Entertainment

Movie review: ‘10 Cloverfield Lane’ takes you on a jolt-filled trip underground

Taut and tense, “10 Cloverfield Lane” is a surprisingly effective sci-fi thriller.

With a strong trio riveting us in a doomsday scenario, it’s a wild ride from the get-go. Michelle (Mary Elizabeth Winstead) rushes out of her place, headed in a new direction, but is thrown a sudden crazy curve.

The thoughtfully constructed story is filled with jolts, jump-scares and twists, toying with our emotions at every turn, so I do not want to give too much away.

The plucky young woman finds herself, trapped, in some kind of subterranean shelter. Howard (John Goodman) is her captor, claiming he rescued her in the nick of time.

There was an attack — but whether it was chemical, nuclear or alien — is unclear. Howard is convinced the air outside is contaminated, and thanks to his forward thinking and survivalist skills, has created a fully functional underground space to ride out the apocalypse.

They’re not alone, though. Emmett (John Gallagher Jr.), a genial handyman who helped build the bunker, scurried there for safety at the first sign of trouble.

They make the best of a bad situation, although Michelle is skeptical of Howard’s motives. Is the terror outside worse than the monster that might be indoors?

Performances

Two of our finest young actors and a first-rate character actor excel at keeping us on the edge of our seats. As the determined Michelle, Winstead (“Smashed”) emotes through her eyes, furtively glancing around, trying to figure out what’s really going on, her suspicious mind in overdrive. Hopefully, her career will get a bounce from this, because she deserves more recognition.

Gallagher, Tony winner for “Spring Awakening” and part of HBO’s “Newsroom” ensemble, is endearing as a good ol’ boy regretting the rut he took comfort in, now contemplating the end of days.

One of St. Louis’ favorite sons, Goodman seizes this meaty role with gusto. He conveys just enough menace to raise red flags, hinting that he’s looney tunes, yet he shows fatherly concern for his houseguests.

What Works

Producer J.J. Abrams’ penchant for layered mysteries and clever clues permeates the entire work, although the set-up is ultimately more satisfying than the payoff.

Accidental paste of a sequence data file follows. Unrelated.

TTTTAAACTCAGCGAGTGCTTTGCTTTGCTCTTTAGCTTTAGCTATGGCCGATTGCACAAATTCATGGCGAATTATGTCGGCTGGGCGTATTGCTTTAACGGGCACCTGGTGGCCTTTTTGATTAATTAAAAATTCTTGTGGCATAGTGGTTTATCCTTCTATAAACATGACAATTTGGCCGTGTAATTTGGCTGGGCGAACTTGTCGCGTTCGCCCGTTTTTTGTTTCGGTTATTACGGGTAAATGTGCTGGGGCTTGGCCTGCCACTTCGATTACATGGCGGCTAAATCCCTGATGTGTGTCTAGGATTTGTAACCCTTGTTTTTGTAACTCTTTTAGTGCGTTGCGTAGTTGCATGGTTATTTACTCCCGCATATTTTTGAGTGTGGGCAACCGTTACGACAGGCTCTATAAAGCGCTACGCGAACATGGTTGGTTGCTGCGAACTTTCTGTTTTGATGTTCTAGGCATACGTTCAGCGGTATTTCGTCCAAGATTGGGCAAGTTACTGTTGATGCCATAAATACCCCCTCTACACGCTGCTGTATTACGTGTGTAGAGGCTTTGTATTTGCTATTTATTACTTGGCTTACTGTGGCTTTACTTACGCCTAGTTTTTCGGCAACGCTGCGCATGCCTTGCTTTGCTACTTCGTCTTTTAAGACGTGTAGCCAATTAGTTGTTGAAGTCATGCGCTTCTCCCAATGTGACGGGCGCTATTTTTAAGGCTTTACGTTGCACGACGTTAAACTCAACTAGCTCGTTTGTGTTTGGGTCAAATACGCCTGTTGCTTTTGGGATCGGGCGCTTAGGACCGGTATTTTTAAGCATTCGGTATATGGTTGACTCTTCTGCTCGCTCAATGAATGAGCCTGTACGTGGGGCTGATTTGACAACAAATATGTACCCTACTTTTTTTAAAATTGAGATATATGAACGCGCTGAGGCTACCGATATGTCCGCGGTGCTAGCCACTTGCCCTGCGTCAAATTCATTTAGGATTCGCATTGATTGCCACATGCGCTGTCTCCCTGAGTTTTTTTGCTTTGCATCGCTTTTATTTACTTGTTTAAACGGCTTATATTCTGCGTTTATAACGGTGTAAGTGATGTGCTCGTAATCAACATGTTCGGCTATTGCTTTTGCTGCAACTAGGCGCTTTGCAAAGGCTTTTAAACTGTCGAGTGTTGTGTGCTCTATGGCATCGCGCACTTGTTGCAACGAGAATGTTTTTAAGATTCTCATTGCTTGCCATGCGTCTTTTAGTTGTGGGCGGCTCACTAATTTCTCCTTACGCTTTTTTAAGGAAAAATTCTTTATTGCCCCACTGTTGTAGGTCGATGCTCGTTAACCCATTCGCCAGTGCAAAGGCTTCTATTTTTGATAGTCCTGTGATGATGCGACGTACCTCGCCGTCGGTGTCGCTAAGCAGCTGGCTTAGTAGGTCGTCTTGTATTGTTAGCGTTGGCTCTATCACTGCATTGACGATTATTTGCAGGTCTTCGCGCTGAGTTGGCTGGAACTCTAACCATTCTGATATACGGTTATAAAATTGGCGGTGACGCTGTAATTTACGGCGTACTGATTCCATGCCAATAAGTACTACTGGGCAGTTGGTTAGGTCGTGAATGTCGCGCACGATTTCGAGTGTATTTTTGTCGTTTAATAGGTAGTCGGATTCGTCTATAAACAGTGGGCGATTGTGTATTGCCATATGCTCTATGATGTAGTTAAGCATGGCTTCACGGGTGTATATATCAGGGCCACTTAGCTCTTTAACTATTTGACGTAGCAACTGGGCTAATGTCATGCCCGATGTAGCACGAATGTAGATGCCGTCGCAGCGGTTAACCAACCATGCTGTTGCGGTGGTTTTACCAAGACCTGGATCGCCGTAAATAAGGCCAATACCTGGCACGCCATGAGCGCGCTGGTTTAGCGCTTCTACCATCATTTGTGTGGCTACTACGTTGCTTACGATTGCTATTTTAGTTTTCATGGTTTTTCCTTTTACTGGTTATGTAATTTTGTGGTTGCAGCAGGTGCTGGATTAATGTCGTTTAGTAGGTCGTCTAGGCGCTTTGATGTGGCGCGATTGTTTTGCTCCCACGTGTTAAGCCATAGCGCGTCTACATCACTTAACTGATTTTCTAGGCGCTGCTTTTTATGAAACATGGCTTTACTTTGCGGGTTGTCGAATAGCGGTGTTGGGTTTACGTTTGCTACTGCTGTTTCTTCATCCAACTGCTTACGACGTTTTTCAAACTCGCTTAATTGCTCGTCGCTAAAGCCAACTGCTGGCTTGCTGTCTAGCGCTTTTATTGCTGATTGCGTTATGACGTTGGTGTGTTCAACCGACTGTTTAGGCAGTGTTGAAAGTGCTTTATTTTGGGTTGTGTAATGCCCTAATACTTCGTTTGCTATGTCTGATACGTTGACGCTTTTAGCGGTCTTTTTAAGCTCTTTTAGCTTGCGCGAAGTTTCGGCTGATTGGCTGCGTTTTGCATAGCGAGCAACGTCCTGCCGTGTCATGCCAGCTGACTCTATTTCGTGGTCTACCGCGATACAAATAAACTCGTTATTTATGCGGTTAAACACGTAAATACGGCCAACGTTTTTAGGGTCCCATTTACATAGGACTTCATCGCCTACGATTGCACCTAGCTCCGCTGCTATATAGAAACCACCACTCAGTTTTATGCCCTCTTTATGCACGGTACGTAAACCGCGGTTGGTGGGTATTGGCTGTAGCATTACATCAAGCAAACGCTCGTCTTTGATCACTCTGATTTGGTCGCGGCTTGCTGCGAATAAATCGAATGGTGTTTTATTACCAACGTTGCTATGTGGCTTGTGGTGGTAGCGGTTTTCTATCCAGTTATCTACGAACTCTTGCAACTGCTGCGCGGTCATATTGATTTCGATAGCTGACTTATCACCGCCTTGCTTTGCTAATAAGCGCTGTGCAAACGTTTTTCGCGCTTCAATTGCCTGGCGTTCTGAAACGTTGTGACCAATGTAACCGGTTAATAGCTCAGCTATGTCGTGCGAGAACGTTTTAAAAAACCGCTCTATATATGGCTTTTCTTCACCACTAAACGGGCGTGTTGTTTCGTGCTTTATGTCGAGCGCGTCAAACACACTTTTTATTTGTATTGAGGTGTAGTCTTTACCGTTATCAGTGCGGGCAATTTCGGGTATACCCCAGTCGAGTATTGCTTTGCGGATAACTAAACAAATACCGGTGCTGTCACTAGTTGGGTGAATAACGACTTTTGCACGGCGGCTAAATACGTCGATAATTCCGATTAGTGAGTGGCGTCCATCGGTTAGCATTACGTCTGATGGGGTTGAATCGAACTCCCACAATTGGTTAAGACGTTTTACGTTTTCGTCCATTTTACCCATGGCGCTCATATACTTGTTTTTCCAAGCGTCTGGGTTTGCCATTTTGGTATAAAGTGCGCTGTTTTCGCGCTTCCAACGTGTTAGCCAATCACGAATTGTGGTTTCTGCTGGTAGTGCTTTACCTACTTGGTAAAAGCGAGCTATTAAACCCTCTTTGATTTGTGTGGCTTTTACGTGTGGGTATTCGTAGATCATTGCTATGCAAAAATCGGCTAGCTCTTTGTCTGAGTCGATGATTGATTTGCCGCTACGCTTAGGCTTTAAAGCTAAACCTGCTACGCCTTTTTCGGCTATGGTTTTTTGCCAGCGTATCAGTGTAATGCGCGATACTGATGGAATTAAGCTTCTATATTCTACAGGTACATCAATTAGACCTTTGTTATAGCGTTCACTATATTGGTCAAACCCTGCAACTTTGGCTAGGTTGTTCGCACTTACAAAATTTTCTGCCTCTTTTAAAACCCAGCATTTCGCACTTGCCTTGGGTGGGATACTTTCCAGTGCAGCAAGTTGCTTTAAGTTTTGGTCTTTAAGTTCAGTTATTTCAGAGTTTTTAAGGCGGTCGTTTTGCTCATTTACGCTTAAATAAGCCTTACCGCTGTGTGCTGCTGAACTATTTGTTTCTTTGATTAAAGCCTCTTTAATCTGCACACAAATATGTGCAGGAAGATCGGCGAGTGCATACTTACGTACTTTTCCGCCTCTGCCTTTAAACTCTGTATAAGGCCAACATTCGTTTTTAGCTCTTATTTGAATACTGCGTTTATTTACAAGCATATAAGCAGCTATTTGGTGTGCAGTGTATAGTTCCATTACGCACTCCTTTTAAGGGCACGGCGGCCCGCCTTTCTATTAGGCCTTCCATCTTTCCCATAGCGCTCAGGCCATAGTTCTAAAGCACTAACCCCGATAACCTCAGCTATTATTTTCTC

But the man who gave us the mind-bending “Lost” and a richly rewarding “Star Wars: The Force Awakens,” possesses Rod Serling’s innate ability to reel us in, hook, line and sinker.

He has assembled a sharp creative team for this follow-up to the 2008 “Cloverfield.” although it’s not a sequel, rather like part of a “Twlight Zone” trilogy. The guys who worked on that — Matt Reeves, Drew Goddard (“Ex Machina”) and Bryan Burk — are back here as executive producers.

First-time director Dan Trachtenberg varies the mood with ease, expertly building suspense and diffusing the claustrophobia. Just when you think he’ll zig, he zags. Editor Stefan Grube skillfully advances the action, eliciting gasps from the audience.

The screenplay, rewritten by Damien Chazelle (“Whiplash”) from a story by Josh Campbell and Matthew Stuecken, is smart and cunning, with flashes of wit, and doesn’t rely on gimmicks or gore.

The production design by Ramsey Avery is particularly captivating, a mix of yard sale and discount store decor.

What Doesn’t Work

The revelation is rather anticlimactic, and that fumble is reminiscent of another Abrams’ film, “Super 8.” It’s also reminiscent of the first “Cloverfield,” which promised so much in its trailer, but ultimately did not live up to expectations.

“10 Cloverfield Lane” is superior to the first effort, and has enough genuine thrills to impress even the most jaded horror movie fan.

One wouldn’t think fanning fear, however fictional, in these unsettling times would provide juicy entertainment, but it does. Wherever J.J. Abrams boldly goes, I’ll gladly follow.

‘10 Cloverfield Lane’

 1/2

  • Director: Daniel Trachtenberg
  • Cast: John Goodman, Mary Elizabeth Winstead, John Gallagher Jr.
  • Rated PG-13 (material including frightening sequences of threat with some violence and brief language)
  • 105 minutes
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